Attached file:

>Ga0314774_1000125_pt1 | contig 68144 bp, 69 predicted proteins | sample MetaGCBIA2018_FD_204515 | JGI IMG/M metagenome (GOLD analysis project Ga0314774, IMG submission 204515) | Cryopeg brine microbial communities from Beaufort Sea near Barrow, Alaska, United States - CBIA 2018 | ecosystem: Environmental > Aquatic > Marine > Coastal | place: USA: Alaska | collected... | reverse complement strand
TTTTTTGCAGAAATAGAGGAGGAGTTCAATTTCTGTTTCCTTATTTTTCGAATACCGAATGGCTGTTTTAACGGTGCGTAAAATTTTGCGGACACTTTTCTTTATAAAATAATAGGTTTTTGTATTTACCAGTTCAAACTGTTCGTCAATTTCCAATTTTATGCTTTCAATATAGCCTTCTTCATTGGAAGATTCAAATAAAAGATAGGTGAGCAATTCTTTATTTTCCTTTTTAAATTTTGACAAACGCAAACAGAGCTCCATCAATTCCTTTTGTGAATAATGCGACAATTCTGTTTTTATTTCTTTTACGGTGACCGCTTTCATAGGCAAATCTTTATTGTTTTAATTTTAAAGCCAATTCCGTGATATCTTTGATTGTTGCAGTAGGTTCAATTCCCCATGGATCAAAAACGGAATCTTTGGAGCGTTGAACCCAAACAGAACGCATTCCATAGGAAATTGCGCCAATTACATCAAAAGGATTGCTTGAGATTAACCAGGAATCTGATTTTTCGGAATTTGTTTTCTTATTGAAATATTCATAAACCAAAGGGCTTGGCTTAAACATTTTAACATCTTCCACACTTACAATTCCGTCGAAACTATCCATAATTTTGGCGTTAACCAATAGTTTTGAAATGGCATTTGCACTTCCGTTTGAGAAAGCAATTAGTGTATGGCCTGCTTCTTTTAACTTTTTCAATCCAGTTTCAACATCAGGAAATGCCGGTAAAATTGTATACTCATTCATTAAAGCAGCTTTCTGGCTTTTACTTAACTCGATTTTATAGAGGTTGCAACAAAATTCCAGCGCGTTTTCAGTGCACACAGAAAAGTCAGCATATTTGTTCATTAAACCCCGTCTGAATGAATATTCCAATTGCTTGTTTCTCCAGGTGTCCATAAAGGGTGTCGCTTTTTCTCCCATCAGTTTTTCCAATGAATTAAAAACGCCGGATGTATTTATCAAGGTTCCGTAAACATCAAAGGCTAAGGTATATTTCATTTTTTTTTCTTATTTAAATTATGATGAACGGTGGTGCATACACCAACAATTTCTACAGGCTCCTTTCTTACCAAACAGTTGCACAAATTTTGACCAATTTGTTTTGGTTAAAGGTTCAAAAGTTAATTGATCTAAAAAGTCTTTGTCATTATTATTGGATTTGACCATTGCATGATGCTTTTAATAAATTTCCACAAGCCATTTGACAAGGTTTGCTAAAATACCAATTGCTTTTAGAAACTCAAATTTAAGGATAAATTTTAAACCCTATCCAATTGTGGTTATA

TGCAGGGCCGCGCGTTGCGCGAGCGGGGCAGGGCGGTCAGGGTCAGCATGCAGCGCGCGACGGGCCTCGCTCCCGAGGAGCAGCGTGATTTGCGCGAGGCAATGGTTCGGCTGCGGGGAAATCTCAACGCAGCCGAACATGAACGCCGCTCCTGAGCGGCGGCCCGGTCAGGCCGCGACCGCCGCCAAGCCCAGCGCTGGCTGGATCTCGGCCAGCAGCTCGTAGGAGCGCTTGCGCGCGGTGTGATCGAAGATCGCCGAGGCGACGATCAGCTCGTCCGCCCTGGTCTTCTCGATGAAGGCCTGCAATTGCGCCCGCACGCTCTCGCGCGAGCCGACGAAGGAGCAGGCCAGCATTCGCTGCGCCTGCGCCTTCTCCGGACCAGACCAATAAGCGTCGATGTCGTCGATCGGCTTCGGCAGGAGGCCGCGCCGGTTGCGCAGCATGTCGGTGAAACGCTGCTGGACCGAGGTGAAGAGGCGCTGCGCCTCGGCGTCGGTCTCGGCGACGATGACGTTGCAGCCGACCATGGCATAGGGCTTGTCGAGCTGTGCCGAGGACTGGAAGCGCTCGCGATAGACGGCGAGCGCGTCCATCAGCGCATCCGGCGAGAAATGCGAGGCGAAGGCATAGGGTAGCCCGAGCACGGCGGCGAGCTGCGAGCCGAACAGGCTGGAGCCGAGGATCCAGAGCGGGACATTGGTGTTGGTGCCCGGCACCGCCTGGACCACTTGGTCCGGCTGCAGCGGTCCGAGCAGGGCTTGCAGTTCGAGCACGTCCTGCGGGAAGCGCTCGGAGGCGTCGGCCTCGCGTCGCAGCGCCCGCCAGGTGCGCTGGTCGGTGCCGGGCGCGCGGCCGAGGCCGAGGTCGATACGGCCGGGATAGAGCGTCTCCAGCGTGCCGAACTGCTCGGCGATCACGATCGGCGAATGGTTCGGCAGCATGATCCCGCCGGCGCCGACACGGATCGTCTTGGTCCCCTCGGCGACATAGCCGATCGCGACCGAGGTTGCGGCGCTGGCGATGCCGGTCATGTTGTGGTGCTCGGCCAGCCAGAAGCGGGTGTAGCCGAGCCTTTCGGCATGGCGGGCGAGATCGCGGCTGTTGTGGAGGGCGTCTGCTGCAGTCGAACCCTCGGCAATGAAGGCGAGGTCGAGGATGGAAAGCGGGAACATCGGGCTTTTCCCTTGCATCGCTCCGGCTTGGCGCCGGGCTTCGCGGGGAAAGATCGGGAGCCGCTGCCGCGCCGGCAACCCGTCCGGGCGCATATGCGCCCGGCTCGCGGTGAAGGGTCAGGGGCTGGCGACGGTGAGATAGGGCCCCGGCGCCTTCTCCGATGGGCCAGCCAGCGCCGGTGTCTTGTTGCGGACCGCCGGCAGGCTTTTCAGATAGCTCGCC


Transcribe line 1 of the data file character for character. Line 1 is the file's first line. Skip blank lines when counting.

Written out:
>Ga0314774_1000125_pt1 | contig 68144 bp, 69 predicted proteins | sample MetaGCBIA2018_FD_204515 | JGI IMG/M metagenome (GOLD analysis project Ga0314774, IMG submission 204515) | Cryopeg brine microbial communities from Beaufort Sea near Barrow, Alaska, United States - CBIA 2018 | ecosystem: Environmental > Aquatic > Marine > Coastal | place: USA: Alaska | collected... | reverse complement strand